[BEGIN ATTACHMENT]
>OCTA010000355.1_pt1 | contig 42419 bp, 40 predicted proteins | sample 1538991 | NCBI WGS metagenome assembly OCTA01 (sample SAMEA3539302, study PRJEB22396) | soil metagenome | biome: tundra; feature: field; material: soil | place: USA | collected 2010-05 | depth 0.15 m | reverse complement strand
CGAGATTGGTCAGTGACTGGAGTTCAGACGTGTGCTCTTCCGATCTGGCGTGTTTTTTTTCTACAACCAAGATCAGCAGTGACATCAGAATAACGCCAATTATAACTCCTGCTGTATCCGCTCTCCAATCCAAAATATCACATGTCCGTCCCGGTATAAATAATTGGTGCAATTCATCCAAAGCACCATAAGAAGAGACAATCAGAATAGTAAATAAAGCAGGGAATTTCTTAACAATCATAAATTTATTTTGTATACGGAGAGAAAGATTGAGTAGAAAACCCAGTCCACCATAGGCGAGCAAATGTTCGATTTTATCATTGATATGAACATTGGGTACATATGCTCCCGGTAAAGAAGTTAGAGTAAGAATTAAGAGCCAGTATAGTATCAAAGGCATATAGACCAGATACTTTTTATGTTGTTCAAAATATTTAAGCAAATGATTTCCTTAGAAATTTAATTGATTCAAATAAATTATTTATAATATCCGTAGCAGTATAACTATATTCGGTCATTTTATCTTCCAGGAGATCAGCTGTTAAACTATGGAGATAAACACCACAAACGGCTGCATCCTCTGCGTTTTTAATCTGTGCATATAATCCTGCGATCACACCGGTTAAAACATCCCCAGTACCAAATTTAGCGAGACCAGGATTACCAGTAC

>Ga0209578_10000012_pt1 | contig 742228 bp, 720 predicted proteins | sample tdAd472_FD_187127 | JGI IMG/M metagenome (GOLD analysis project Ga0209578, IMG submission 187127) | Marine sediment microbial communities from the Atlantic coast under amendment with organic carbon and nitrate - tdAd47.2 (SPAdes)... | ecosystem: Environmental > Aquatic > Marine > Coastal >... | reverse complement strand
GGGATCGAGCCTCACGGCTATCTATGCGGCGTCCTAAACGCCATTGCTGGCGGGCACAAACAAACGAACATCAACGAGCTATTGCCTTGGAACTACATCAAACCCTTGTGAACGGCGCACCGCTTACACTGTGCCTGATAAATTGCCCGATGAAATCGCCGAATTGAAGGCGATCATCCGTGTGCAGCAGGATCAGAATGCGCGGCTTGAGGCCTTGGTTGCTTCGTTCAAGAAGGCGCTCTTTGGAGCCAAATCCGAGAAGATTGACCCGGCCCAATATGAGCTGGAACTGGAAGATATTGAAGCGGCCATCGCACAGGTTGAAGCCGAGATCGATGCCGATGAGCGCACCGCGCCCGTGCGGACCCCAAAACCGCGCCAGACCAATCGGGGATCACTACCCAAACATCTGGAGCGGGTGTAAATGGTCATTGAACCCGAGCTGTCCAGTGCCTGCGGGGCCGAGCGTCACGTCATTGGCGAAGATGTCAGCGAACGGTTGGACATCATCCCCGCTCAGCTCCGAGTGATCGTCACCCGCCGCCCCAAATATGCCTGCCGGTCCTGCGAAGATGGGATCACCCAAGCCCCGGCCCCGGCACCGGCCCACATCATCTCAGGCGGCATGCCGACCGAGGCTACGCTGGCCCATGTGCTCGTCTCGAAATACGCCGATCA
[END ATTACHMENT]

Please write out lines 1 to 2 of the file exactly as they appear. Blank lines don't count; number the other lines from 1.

>OCTA010000355.1_pt1 | contig 42419 bp, 40 predicted proteins | sample 1538991 | NCBI WGS metagenome assembly OCTA01 (sample SAMEA3539302, study PRJEB22396) | soil metagenome | biome: tundra; feature: field; material: soil | place: USA | collected 2010-05 | depth 0.15 m | reverse complement strand
CGAGATTGGTCAGTGACTGGAGTTCAGACGTGTGCTCTTCCGATCTGGCGTGTTTTTTTTCTACAACCAAGATCAGCAGTGACATCAGAATAACGCCAATTATAACTCCTGCTGTATCCGCTCTCCAATCCAAAATATCACATGTCCGTCCCGGTATAAATAATTGGTGCAATTCATCCAAAGCACCATAAGAAGAGACAATCAGAATAGTAAATAAAGCAGGGAATTTCTTAACAATCATAAATTTATTTTGTATACGGAGAGAAAGATTGAGTAGAAAACCCAGTCCACCATAGGCGAGCAAATGTTCGATTTTATCATTGATATGAACATTGGGTACATATGCTCCCGGTAAAGAAGTTAGAGTAAGAATTAAGAGCCAGTATAGTATCAAAGGCATATAGACCAGATACTTTTTATGTTGTTCAAAATATTTAAGCAAATGATTTCCTTAGAAATTTAATTGATTCAAATAAATTATTTATAATATCCGTAGCAGTATAACTATATTCGGTCATTTTATCTTCCAGGAGATCAGCTGTTAAACTATGGAGATAAACACCACAAACGGCTGCATCCTCTGCGTTTTTAATCTGTGCATATAATCCTGCGATCACACCGGTTAAAACATCCCCAGTACCAAATTTAGCGAGACCAGGATTACCAGTAC